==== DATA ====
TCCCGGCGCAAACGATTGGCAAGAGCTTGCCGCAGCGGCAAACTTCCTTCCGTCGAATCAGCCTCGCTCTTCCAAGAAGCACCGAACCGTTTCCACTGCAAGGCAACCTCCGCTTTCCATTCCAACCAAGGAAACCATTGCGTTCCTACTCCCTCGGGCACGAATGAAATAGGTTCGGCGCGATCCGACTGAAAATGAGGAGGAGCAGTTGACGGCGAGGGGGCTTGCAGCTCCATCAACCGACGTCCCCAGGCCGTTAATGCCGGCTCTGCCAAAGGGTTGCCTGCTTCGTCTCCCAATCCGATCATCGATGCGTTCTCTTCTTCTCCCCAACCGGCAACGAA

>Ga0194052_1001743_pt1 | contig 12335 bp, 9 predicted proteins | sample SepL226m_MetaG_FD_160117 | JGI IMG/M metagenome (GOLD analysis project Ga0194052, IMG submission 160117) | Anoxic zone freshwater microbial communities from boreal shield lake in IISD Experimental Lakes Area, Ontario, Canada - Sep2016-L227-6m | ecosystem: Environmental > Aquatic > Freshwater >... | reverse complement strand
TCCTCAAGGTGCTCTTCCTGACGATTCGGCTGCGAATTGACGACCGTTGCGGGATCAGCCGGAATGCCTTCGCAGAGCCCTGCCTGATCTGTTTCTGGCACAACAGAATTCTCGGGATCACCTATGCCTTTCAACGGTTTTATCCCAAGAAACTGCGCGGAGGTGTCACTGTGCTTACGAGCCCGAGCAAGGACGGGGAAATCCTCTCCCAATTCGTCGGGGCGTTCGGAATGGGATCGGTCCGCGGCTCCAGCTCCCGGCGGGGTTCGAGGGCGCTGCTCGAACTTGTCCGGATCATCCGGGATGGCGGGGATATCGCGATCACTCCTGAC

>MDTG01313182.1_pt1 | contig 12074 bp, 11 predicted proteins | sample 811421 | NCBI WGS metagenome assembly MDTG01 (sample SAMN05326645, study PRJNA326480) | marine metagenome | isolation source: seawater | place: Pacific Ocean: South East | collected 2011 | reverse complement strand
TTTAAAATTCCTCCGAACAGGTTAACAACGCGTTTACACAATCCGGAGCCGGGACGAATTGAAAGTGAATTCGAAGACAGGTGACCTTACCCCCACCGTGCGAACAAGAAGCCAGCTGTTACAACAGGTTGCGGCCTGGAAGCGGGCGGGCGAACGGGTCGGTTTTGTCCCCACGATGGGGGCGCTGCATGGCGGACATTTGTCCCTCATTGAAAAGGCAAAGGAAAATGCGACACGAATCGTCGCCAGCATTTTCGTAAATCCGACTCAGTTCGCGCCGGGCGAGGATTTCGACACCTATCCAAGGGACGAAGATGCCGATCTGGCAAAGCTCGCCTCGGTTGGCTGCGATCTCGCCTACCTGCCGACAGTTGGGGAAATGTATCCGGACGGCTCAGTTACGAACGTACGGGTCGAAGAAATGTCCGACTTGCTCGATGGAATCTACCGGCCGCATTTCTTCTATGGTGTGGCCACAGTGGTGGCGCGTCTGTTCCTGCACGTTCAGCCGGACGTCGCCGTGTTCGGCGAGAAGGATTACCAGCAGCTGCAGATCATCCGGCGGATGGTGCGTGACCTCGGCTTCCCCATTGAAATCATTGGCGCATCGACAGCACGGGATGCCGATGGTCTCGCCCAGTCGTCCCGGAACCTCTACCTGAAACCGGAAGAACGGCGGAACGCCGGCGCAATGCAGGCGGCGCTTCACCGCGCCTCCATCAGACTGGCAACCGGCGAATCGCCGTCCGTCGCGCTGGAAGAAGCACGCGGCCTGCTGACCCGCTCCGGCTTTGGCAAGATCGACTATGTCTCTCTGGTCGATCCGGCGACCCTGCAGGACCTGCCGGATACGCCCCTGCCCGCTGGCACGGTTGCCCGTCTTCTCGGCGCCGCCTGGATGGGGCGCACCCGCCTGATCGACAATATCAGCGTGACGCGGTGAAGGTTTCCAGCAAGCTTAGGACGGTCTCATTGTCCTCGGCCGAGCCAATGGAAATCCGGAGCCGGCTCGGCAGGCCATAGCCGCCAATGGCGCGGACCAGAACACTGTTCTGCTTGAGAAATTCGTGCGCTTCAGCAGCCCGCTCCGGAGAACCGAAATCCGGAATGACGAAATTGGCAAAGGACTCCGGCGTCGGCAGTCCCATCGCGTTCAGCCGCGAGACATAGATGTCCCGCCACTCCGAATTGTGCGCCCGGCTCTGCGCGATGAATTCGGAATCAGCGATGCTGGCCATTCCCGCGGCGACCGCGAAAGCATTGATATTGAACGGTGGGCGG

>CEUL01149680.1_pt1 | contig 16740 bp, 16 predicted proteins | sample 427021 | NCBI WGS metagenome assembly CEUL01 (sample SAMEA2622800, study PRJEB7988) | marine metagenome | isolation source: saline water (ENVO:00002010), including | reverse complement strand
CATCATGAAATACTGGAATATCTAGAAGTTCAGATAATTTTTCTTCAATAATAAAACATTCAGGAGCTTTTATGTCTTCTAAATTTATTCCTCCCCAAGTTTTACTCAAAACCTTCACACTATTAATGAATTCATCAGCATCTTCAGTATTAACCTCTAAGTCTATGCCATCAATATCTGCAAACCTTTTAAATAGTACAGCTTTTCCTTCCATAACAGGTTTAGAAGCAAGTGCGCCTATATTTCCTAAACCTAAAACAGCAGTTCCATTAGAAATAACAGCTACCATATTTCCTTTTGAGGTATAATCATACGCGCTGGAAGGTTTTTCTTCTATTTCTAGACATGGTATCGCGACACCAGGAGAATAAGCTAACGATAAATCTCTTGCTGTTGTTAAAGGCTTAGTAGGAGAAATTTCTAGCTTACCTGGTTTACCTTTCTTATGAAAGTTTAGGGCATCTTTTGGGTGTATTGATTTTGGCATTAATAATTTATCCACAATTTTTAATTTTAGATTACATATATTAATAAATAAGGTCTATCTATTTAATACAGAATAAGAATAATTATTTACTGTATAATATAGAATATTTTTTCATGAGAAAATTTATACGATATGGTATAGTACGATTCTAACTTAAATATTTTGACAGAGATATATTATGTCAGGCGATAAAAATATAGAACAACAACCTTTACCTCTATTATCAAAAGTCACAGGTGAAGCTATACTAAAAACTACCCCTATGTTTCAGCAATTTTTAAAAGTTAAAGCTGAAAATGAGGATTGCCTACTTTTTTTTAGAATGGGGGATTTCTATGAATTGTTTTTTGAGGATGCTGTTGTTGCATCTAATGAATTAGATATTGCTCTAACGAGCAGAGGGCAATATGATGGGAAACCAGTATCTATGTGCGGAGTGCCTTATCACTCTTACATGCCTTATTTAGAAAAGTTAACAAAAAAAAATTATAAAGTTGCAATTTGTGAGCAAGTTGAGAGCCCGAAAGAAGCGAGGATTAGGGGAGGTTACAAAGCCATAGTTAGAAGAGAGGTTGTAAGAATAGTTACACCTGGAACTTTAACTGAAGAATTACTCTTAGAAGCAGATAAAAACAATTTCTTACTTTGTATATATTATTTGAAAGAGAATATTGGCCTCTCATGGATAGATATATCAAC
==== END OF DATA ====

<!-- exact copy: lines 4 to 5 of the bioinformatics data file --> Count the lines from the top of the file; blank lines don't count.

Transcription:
>MDTG01313182.1_pt1 | contig 12074 bp, 11 predicted proteins | sample 811421 | NCBI WGS metagenome assembly MDTG01 (sample SAMN05326645, study PRJNA326480) | marine metagenome | isolation source: seawater | place: Pacific Ocean: South East | collected 2011 | reverse complement strand
TTTAAAATTCCTCCGAACAGGTTAACAACGCGTTTACACAATCCGGAGCCGGGACGAATTGAAAGTGAATTCGAAGACAGGTGACCTTACCCCCACCGTGCGAACAAGAAGCCAGCTGTTACAACAGGTTGCGGCCTGGAAGCGGGCGGGCGAACGGGTCGGTTTTGTCCCCACGATGGGGGCGCTGCATGGCGGACATTTGTCCCTCATTGAAAAGGCAAAGGAAAATGCGACACGAATCGTCGCCAGCATTTTCGTAAATCCGACTCAGTTCGCGCCGGGCGAGGATTTCGACACCTATCCAAGGGACGAAGATGCCGATCTGGCAAAGCTCGCCTCGGTTGGCTGCGATCTCGCCTACCTGCCGACAGTTGGGGAAATGTATCCGGACGGCTCAGTTACGAACGTACGGGTCGAAGAAATGTCCGACTTGCTCGATGGAATCTACCGGCCGCATTTCTTCTATGGTGTGGCCACAGTGGTGGCGCGTCTGTTCCTGCACGTTCAGCCGGACGTCGCCGTGTTCGGCGAGAAGGATTACCAGCAGCTGCAGATCATCCGGCGGATGGTGCGTGACCTCGGCTTCCCCATTGAAATCATTGGCGCATCGACAGCACGGGATGCCGATGGTCTCGCCCAGTCGTCCCGGAACCTCTACCTGAAACCGGAAGAACGGCGGAACGCCGGCGCAATGCAGGCGGCGCTTCACCGCGCCTCCATCAGACTGGCAACCGGCGAATCGCCGTCCGTCGCGCTGGAAGAAGCACGCGGCCTGCTGACCCGCTCCGGCTTTGGCAAGATCGACTATGTCTCTCTGGTCGATCCGGCGACCCTGCAGGACCTGCCGGATACGCCCCTGCCCGCTGGCACGGTTGCCCGTCTTCTCGGCGCCGCCTGGATGGGGCGCACCCGCCTGATCGACAATATCAGCGTGACGCGGTGAAGGTTTCCAGCAAGCTTAGGACGGTCTCATTGTCCTCGGCCGAGCCAATGGAAATCCGGAGCCGGCTCGGCAGGCCATAGCCGCCAATGGCGCGGACCAGAACACTGTTCTGCTTGAGAAATTCGTGCGCTTCAGCAGCCCGCTCCGGAGAACCGAAATCCGGAATGACGAAATTGGCAAAGGACTCCGGCGTCGGCAGTCCCATCGCGTTCAGCCGCGAGACATAGATGTCCCGCCACTCCGAATTGTGCGCCCGGCTCTGCGCGATGAATTCGGAATCAGCGATGCTGGCCATTCCCGCGGCGACCGCGAAAGCATTGATATTGAACGGTGGGCGG